THE GROOM by Paul Ruta

I just work here, okay, so it weren’t my job to speak up when I dug the ring out of Prince’s hoof with my pick, packed into the groove there with the mud and manure. I stuck it in my pocket and said nothing cause they’d only take it away from me and they got no right. Anyhow it’s just a plain wedding band, but solid gold I reckon, so it’s gonna be worth something.

Found it fair and square so I keep it in a cigarette pack in a drawer with the rest of my stuff—my jackknife, my wallet of snapshots and all my deep, dark secrets, ha ha. Like I got any secrets everybody on this spread don’t already know. Even the horses know my business but that’s cause I go ahead and tell them everything I got. And why not? We look after a whole couple of barn-loads of retired pacers and trotters and a few off-the-track thoroughbreds and they got nothing to do all day except stand around and listen to my bull and wonder what’s next in life.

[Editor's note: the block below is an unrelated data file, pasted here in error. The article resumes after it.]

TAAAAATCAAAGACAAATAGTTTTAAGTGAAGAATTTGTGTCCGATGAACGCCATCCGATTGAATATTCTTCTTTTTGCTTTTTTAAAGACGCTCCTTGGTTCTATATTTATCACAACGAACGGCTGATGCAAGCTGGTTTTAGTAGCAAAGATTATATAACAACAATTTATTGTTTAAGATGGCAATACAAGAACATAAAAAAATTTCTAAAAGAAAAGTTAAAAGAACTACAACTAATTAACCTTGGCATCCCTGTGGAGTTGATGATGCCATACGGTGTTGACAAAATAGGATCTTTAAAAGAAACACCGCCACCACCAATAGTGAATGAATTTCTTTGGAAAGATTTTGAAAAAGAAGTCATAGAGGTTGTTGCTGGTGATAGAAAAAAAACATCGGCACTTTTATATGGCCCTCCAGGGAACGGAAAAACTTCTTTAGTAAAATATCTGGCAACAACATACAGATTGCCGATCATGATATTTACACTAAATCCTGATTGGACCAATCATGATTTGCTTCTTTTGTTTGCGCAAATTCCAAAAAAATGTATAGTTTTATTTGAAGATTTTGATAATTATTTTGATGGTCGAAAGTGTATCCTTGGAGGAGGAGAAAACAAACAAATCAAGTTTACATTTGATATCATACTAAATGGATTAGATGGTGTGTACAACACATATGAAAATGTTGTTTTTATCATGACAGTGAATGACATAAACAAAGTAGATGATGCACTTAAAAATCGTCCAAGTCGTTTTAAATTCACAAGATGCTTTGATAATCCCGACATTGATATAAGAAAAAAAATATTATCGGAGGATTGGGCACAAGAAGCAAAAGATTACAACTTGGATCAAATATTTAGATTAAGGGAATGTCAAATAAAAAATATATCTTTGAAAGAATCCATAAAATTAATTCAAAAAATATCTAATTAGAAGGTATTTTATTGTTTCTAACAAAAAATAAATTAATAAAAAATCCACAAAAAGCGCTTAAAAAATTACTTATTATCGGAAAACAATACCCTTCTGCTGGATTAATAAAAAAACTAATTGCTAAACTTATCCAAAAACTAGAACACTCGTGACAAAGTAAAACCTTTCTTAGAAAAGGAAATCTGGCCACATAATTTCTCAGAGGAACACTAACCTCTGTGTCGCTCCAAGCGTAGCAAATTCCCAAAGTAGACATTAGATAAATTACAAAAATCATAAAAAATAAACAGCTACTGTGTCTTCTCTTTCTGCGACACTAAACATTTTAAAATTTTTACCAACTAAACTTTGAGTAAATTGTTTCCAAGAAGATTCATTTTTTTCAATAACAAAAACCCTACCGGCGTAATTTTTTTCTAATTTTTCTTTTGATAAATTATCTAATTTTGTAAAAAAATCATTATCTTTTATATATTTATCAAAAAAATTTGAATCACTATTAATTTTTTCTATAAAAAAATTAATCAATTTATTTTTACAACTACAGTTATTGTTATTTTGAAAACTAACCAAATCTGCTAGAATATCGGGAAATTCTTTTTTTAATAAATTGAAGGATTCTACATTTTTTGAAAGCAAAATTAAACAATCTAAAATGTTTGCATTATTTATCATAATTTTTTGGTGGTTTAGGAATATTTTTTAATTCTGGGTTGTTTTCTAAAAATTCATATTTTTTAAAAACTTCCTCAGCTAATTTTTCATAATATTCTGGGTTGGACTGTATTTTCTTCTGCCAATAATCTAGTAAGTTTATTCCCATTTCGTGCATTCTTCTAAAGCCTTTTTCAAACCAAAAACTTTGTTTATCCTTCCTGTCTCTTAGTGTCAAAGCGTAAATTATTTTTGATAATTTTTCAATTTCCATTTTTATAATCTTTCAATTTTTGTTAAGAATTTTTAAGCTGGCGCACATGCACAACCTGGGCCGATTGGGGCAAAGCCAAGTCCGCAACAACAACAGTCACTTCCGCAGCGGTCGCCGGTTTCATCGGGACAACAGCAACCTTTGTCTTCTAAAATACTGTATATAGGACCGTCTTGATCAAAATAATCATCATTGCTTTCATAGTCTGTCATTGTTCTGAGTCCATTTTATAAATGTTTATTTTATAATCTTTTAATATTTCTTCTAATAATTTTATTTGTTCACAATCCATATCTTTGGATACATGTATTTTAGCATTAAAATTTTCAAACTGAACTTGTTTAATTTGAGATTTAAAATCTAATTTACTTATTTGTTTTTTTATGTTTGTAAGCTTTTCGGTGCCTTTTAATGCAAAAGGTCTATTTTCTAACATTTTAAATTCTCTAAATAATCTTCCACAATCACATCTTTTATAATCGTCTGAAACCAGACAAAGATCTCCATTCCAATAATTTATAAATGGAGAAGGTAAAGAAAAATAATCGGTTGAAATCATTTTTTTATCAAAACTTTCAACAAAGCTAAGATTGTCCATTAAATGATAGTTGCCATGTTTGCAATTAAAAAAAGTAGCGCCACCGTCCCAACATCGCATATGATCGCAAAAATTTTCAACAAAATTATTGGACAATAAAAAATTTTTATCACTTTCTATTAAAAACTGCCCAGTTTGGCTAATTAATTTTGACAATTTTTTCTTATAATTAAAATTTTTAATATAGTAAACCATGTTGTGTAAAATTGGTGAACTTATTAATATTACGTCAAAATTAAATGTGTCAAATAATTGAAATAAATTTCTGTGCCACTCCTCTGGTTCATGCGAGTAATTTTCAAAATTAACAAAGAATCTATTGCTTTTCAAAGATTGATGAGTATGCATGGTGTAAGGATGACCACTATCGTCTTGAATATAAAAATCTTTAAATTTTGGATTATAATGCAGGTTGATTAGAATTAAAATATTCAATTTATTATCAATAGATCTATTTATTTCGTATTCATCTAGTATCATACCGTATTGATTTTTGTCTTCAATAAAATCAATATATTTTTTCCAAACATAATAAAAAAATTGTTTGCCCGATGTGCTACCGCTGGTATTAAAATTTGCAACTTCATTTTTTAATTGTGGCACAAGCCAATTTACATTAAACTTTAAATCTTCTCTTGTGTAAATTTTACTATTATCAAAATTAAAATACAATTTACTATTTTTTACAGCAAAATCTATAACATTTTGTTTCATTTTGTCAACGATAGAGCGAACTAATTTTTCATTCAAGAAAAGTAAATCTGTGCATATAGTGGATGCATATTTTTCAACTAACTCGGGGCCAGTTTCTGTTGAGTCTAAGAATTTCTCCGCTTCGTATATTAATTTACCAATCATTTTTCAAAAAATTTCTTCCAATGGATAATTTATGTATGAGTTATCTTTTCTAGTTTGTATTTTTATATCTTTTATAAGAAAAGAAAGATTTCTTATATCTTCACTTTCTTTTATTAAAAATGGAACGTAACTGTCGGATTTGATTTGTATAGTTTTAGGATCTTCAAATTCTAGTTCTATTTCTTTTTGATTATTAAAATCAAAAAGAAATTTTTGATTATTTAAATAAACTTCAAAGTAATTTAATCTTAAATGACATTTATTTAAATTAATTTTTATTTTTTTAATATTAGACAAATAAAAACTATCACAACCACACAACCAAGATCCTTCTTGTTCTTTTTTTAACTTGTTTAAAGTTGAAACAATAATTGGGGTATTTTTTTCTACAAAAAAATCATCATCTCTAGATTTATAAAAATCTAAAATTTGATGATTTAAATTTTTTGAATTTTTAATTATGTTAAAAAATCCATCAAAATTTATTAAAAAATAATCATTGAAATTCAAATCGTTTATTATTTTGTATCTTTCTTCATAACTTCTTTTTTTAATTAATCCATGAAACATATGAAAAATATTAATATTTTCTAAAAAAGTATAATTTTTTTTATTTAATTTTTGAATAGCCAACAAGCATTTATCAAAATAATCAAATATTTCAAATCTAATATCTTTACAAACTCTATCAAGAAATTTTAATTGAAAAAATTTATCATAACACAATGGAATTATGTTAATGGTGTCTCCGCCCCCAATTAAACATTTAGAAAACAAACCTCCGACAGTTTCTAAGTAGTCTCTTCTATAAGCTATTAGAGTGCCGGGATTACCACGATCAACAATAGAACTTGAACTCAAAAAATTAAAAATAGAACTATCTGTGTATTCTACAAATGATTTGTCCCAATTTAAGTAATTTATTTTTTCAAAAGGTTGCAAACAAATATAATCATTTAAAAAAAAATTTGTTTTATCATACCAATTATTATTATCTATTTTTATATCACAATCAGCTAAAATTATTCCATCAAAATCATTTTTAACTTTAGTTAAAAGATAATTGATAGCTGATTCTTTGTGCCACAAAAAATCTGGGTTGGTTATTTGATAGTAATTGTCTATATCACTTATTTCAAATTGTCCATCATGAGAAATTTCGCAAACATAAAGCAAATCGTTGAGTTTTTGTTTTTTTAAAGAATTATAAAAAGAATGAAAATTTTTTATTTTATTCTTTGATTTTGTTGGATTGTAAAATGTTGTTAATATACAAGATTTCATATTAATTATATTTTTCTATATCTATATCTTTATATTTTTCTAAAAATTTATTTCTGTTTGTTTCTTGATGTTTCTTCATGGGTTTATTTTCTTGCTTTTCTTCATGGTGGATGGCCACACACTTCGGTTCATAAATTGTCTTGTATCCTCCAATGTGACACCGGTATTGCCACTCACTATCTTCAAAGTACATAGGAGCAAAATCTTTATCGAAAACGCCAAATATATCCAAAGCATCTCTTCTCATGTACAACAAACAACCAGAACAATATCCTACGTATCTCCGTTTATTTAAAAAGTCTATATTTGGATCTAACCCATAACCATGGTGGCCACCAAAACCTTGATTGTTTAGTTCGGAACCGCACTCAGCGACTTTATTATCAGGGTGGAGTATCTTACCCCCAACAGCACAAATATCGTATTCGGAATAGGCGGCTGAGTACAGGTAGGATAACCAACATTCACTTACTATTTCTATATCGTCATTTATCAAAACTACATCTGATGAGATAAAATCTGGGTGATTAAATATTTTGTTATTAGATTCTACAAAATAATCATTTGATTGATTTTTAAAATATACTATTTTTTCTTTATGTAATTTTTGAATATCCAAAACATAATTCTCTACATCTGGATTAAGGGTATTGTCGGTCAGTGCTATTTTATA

After supper I shut my door and set the latch. A thin plank door to a plain wooden room is what they give you out here. Mister Quinn don’t waste paint on the hired help. It’s an old bunkhouse and even though there’s bunkbeds built in we all get our own private room. Less risk of fistfights and homosexual behavior, is how mister Quinn explained it when I first moved in. I guess they’d’ve built it for summertime workers that came to pick tomatoes and whatnot back when this was farmland. There’s no crops to pick now unless you count the million rocks we yank out of the mud like giant Easter eggs every April, when the ground’s good and thawed up. You could build yourself a wall with the rocks we clear out of them paddocks. The bunkie’s freezing at night and it’s still only the middle of November. For jokes we call it the jailhouse on account of there’s nowhere else you can go. It’s worse in winter.